If I go into Gmail, I guess I can create different groups and I can send mass mailings out, but it's not really designed to manage that and to track all kinds of metrics on who's opening, who's clicking, who's responding, our sales attached to that email. That's why these other systems were created. One of the early ones, and I've still used it to this day, is Mailchimp. It was fairly rudimentary when I signed up with it five or six years ago. But it really has all the features you need, pretty much ConvertKit and Keap, which I think used to be Infusionsoft. A little more sophisticated. ConvertKit is actually newer, but it was designed specifically to work for those people that use online businesses and has a lot of automation.

Keap Infusionsoft is really a much more expensive program. It's been around a lot longer, but it is very sophisticated and you can create all kinds of protocols for sequences and if then statements in your marketing. If the customer does this, you go this way. If it does this other thing, you send this email and so forth.

But I've been happy with Mailchimp. You can just go to to check it out. Also to check it out. It's one that's been supported and I think is on the board is Pat Flynn, some online expert you might know. And Keap who used to be Infusionsoft is more expensive. Actually, Mailchip and Convert Kit both come in a free version until 300 to 500 members or subscribers. And then you have to start paying a fee. Also, it only has certain features. Keap is a two-week trial that's free, but after that you do have to pay significant dollars. It's kind of hard to justify when you only have a few email subscribers. So, you want to build it up very quickly to justify the cost.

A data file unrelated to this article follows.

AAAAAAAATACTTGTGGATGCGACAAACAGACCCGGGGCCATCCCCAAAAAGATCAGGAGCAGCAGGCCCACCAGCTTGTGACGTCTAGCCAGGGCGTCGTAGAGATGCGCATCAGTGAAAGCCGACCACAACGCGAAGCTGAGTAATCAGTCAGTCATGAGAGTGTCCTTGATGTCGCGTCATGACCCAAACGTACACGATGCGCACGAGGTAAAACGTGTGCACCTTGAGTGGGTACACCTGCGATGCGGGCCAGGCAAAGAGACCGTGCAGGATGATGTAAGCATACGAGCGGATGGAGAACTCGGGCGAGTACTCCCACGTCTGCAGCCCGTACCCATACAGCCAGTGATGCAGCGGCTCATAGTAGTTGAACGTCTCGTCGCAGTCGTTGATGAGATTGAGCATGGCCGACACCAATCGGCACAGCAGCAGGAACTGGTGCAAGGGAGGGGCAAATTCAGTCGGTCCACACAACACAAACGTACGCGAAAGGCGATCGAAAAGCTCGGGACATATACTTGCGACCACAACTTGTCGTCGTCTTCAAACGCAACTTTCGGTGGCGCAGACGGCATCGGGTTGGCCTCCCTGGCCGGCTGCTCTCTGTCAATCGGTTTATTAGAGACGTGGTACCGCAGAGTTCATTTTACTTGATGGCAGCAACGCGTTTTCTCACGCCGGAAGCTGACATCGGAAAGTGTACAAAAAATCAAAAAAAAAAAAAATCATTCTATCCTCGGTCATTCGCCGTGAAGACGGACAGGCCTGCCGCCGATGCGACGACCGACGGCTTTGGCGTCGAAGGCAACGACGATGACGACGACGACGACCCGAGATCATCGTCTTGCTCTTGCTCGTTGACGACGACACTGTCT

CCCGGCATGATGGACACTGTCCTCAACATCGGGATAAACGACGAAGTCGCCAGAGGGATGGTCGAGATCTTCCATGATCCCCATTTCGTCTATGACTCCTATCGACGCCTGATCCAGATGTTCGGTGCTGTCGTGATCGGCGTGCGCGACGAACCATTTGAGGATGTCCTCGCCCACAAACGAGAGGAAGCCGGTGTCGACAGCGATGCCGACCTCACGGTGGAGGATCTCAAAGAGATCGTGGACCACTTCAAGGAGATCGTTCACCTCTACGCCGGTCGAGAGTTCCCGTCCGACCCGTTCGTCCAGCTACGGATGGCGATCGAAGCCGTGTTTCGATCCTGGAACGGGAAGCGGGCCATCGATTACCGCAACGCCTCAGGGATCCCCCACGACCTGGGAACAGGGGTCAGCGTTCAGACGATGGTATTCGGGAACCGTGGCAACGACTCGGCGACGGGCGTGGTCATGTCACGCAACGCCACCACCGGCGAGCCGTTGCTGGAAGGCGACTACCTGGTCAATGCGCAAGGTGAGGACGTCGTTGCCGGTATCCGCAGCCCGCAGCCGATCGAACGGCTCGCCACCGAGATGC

So, that's how you set it up. You just find one of these CRMs. There are others, but if you find one of those, I will recommend I don't get any payment or I'm not an affiliate for Mailchimp, but it seems to be working for me. So, that's why I mentioned it.

Now, once you have that system, it allows you to track metrics, which I'll mention in more detail in a second. It also allows you to add tags, create segments so you can segment your list. It allows you to keep all kinds of metrics and follow. Most of them will allow you to do A/B testing where you create one email, change it in some way, and you've got A, you've got B, some have more. You can then send both of those out simultaneously and compare which one has a higher click rate, for example. And then that'll tell you, "Oh, this factor should be used in future emails."

A good example would be, let's say you have two emails, exactly the same, 10 paragraphs, a hundred words, and one has subject line A and the other has subject line B and that's it. They go out and you find subject line A works a lot better than subject line B. Well, then next time you can go ahead and use that one if you're going to use it again or some version of it.

The other thing that these do, they also automate the process where you can take let's say a third of your audience send out A and B. And then after three, four hours, whatever length of time you want to use, the system automatically tracks the open rate or the click rate and whichever one's higher, the rest of your list, the other two thirds are sent to that one. So, it actually optimizes the process of sending an email out while it's being sent out.

The only problem I didn't like with that was that the timing would change. Maybe you think the optimum time is to send at 08:00 in the morning. Well, into this scenario, then you would send it at 08:00 but the next batch wouldn't go out till let's say noon. If the day of the week or the timing doesn't make a difference, it can work fine. You can send the test email out in the morning today and then 24 hours send the next batch to the winner.